Ernst Sejersted Selmer

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Ernst Sejersted Selmer (20 February 1920 – 8 November 2006) was a Norwegian mathematician who worked on number theory. The Selmer group of an Abelian variety is named after him. His main work came within the field of diophantine equations.[1] He worked as a cryptologist during the Second World War.[2]


Selmer was born in Oslo as a son of Ernst W. Selmer. He took the dr.philos. degree in 1952 and was hired as a lecturer at the University of Oslo in the same year.

Selmer received a Rockefeller Foundation Fellowship to study in the United States for the years 1951-1952.[3] He arrived in January 1951 as a visiting scholar at the Institute for Advanced Study in Princeton, N.J. where the IAS computer was being constructed for John von Neumann. From Princeton, Selmer traveled to Berkeley where he contributed to Paul Morton's construction of the CALDIC computer. He was hired by Consolidated Engineering Corporation (CEC) as a consultant late in 1951 and designed much of the logic for their Datatron computer, working closely with other CEC employees such as Sibyl M. Rock.[4] He returned to the Institute for Advanced Study again as a visiting scholar in 1952.[5]

On September 25, 1953 Selmer applied for a U.S. Patent for an Electronic Adder. This patent, No. 2,947,479, was awarded on August 2, 1960.[6]

From 1956 to 1987 he was a professor at the University of Bergen. He was a member of the Norwegian Academy of Science and Letters.[7]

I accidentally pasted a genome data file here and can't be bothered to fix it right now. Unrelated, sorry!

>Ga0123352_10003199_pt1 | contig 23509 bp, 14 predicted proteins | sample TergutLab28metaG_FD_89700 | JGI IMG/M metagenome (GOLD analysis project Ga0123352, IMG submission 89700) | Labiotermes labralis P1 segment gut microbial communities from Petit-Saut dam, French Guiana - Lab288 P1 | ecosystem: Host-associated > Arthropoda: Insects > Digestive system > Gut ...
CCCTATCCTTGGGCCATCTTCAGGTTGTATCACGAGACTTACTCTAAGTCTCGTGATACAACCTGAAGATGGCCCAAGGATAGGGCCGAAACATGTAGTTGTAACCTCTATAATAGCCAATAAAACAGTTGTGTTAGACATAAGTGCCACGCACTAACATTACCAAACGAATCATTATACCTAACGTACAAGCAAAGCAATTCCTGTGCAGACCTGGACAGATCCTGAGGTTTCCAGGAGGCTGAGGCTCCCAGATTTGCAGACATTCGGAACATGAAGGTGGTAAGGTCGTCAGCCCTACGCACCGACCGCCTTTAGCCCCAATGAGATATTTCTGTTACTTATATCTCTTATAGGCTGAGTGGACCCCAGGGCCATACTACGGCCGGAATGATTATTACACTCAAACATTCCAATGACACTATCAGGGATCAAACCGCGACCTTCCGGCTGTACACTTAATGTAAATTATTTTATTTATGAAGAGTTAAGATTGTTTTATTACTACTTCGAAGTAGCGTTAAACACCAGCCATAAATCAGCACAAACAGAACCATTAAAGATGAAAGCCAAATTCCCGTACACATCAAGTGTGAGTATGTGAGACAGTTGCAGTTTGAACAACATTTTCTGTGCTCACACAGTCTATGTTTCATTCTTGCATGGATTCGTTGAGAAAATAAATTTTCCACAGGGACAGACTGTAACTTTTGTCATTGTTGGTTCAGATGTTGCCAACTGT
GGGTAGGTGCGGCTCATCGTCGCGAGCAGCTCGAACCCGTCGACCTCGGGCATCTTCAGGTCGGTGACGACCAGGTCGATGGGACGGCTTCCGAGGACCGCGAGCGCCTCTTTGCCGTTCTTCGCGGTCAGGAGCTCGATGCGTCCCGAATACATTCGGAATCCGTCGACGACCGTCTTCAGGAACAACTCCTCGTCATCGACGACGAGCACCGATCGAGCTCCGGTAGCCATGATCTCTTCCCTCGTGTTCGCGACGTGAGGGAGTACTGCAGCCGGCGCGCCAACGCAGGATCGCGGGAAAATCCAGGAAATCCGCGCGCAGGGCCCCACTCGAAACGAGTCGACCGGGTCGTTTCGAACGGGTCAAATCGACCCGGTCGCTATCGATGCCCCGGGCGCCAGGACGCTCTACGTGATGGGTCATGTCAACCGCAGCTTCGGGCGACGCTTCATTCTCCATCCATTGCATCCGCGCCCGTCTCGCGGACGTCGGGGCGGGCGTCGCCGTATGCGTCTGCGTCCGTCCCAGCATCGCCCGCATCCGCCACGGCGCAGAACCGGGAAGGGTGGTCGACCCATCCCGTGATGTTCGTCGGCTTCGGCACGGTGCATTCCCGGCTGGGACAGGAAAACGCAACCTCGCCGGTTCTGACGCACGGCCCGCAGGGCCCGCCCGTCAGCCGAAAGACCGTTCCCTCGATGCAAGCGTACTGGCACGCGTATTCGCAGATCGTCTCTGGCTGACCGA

• Selmer, Ernst S. (1966), Linear recurrence relations over finite fields, Department of Mathematics, University of Bergen


  1. ^ Henriksen, Petter, ed. (2007). "Ernst Sejersted Selmer". Store norske leksikon (in Norwegian). Oslo: Kunnskapsforlaget. Retrieved 1 January 2010.
  2. ^ Selmer, Ernst S. (1993), "From the Memoirs of a Norwegian Cryptologist", EUROCRYPT, Lecture Notes in Computer Science, 765, pp. 142–150, doi:10.1007/3-540-48285-7_12, ISBN 978-3-540-57600-6
  3. ^ "The Rockefeller Foundation Annual Report, 1952" (PDF). Rockefeller Foundation. Retrieved 16 October 2013.
  4. ^ Sawyer, Tom. "Tom's Datatron 205". Retrieved 15 October 2013.
  5. ^ Institute for Advanced Study: A Community of Scholars Archived 2013-05-09 at the Wayback Machine
  6. ^ U.S. Patent No. 2,947,479.
  7. ^ Tverberg, Helge. "Minnetale over professor Ernst Sejersted Selmer" (in Norwegian). Norwegian Academy of Science and Letters. Retrieved 1 January 2010.

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